I meant as a damn that is burst. The way he uses the towel to stop the blood flow.

Mitch: You can say that, but no pun intended. We’ll have to include that in our commentary track!

Karim: The blood always stains in that segment, whereas I wanted to show that blood is basically what we are made of. As products of the earth, we eat the animals, the vegetation, we are the earth, and we will return there. I wanted to show the earth as if it were a living creature. And if it is a living creature, then you can fuck it. So that sequence is there to say that blood can be a beautiful thing because if we say that blood is disgusting and we hate blood we are hating ourselves. So that character in the film, the brother, obviously hates himself. I wanted to show that hey man there is no reason to hate yourself. Blood can be a beautiful thing because it is what we are, and we are on the earth, and basically your environment is you. So don’t hate yourself. The Larvae sequence is a cry for love! At the same time there is the hypocrisy shown with the knife blow job in the Rebirth segment. The imagery is Muslim, with the girl wearing the veil, which is a cry against a certain kind of hypocrisy and fascism in Muslim religion. There are good and bad aspects of Muslim religion, but certainly one I am not nuts about is the discrimination against femininity in Muslin religion. In the generality of it women basically run everything there, but they are still oppressed. It is not so cut and dry, but it works as a comment on that.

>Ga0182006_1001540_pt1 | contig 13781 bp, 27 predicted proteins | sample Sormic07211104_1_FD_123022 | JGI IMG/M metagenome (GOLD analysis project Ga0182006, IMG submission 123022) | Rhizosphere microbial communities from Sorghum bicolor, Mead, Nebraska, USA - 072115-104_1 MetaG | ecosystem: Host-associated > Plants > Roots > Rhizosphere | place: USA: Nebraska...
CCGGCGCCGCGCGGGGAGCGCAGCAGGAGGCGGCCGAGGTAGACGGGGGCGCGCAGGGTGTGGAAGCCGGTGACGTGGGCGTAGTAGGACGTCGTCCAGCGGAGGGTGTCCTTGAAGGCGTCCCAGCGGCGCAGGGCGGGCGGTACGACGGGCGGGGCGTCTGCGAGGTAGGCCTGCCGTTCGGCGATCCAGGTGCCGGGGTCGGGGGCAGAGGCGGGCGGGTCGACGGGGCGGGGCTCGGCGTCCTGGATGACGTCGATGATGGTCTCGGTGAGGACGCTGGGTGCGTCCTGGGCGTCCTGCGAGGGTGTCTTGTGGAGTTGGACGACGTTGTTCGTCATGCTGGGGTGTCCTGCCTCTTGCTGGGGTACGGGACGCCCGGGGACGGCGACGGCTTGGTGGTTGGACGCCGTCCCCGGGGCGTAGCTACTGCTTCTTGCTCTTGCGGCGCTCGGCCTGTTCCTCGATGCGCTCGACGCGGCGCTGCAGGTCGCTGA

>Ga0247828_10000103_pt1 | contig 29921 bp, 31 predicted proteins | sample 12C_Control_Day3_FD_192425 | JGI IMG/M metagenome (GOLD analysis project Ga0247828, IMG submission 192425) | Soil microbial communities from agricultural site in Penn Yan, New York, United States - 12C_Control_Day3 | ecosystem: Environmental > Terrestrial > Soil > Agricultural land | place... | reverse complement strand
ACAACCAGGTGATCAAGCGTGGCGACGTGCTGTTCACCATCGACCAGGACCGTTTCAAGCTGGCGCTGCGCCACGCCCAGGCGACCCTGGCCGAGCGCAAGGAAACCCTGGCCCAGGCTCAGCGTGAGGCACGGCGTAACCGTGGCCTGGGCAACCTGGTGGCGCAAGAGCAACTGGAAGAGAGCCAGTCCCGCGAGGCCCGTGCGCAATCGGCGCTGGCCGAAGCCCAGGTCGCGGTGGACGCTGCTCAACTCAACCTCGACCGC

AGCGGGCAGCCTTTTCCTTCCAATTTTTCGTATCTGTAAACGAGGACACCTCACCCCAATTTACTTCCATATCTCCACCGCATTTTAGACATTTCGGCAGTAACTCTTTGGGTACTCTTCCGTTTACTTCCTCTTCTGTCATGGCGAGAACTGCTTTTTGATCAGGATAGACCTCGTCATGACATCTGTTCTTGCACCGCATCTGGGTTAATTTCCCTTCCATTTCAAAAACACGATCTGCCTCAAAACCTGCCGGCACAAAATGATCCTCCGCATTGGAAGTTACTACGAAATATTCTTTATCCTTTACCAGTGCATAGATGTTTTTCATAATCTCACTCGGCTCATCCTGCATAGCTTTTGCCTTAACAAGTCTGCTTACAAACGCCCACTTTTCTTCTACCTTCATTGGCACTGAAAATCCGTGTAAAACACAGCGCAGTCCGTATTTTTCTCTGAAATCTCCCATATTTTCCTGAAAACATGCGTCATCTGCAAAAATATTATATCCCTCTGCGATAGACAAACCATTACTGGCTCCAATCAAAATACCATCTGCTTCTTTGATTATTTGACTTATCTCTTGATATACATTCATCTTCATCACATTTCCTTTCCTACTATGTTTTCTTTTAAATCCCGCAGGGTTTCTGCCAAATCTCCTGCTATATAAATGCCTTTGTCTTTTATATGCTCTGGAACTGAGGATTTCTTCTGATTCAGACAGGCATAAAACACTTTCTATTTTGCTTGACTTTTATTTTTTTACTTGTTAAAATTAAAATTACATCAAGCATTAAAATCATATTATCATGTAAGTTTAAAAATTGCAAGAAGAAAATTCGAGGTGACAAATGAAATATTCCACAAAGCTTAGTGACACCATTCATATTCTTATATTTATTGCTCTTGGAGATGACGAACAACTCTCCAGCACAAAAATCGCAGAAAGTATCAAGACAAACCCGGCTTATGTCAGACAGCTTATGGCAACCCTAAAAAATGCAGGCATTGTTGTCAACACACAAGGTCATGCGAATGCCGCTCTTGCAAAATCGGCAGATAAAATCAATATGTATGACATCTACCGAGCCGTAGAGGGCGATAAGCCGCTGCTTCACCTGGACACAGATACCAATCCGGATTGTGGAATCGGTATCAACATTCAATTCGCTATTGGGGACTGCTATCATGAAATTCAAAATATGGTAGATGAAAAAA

The film is so explicit, but is there anything you held back on?

Karim: No, not really. All the really nasty things we wanted to put in the film are there. If anything, if I were to make the film again I would make it much less graphic, but you also can not deny want the film has to be, which is very angry from the get go, so no, the only things we didn’t do are things we couldn’t afford to do.

Mitch: We had to scrap a whole segment that was supposed to come after the Rebirth sequence that was set on a vaginal circumcision farm, a huge Sergio Leone-type desert wasteland that Karim came up with which would have been beautiful but would have been two weeks, at least one week, of shooting and it was so big that we had to scrap it.

Karim: Actually it was supposed to come after Rotting Animals segment, so the Rebirth sequence actually replace it.

Mitch: Oh yes, that’s right. The Rebirth sequence was cheaper.

How about the special effects. What type of effects were involved, were they all ground effects?

Mitch: The one thing we are proud of is that they are all in camera effects, things we did on the set. Outside of some optical tinting effects.

What, no CGI effects!

Mitch: Well, even if we had all the money in the world, the effects for this film would have been all done live. The thing with CGI is that it almost feels like an intermission, which you wait through until the film begins again. I think even stop motion animation is less jarring. We come from a background where we really love organic special effects. We love prosthetics. So it was nice to have very organic effects in a movie that is about the body. The effects had to be things that were on set and that you could touch with your hands, and smell. For the actors it was also nice because they could see what they were acting and responding to. I think there is a place for computer opticals, maybe, but not in the stuff that I write, maybe the stuff that Karim is writing now.